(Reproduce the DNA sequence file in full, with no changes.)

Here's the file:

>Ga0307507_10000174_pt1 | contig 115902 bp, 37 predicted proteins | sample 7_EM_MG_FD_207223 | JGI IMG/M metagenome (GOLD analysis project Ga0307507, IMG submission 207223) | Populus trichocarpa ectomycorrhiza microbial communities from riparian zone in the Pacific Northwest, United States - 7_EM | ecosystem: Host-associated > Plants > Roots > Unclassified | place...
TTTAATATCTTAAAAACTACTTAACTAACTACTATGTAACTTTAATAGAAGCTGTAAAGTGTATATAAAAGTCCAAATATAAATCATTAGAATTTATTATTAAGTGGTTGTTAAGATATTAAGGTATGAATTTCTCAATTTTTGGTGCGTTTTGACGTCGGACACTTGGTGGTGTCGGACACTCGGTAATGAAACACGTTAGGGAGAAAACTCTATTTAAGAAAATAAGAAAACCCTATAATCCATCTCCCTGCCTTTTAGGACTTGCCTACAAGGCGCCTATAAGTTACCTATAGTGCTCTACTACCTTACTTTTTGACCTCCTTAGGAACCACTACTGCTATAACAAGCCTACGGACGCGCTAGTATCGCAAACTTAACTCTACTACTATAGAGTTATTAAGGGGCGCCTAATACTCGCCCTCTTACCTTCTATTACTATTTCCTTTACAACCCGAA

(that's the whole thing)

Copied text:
>Ga0307507_10000174_pt1 | contig 115902 bp, 37 predicted proteins | sample 7_EM_MG_FD_207223 | JGI IMG/M metagenome (GOLD analysis project Ga0307507, IMG submission 207223) | Populus trichocarpa ectomycorrhiza microbial communities from riparian zone in the Pacific Northwest, United States - 7_EM | ecosystem: Host-associated > Plants > Roots > Unclassified | place...
TTTAATATCTTAAAAACTACTTAACTAACTACTATGTAACTTTAATAGAAGCTGTAAAGTGTATATAAAAGTCCAAATATAAATCATTAGAATTTATTATTAAGTGGTTGTTAAGATATTAAGGTATGAATTTCTCAATTTTTGGTGCGTTTTGACGTCGGACACTTGGTGGTGTCGGACACTCGGTAATGAAACACGTTAGGGAGAAAACTCTATTTAAGAAAATAAGAAAACCCTATAATCCATCTCCCTGCCTTTTAGGACTTGCCTACAAGGCGCCTATAAGTTACCTATAGTGCTCTACTACCTTACTTTTTGACCTCCTTAGGAACCACTACTGCTATAACAAGCCTACGGACGCGCTAGTATCGCAAACTTAACTCTACTACTATAGAGTTATTAAGGGGCGCCTAATACTCGCCCTCTTACCTTCTATTACTATTTCCTTTACAACCCGAA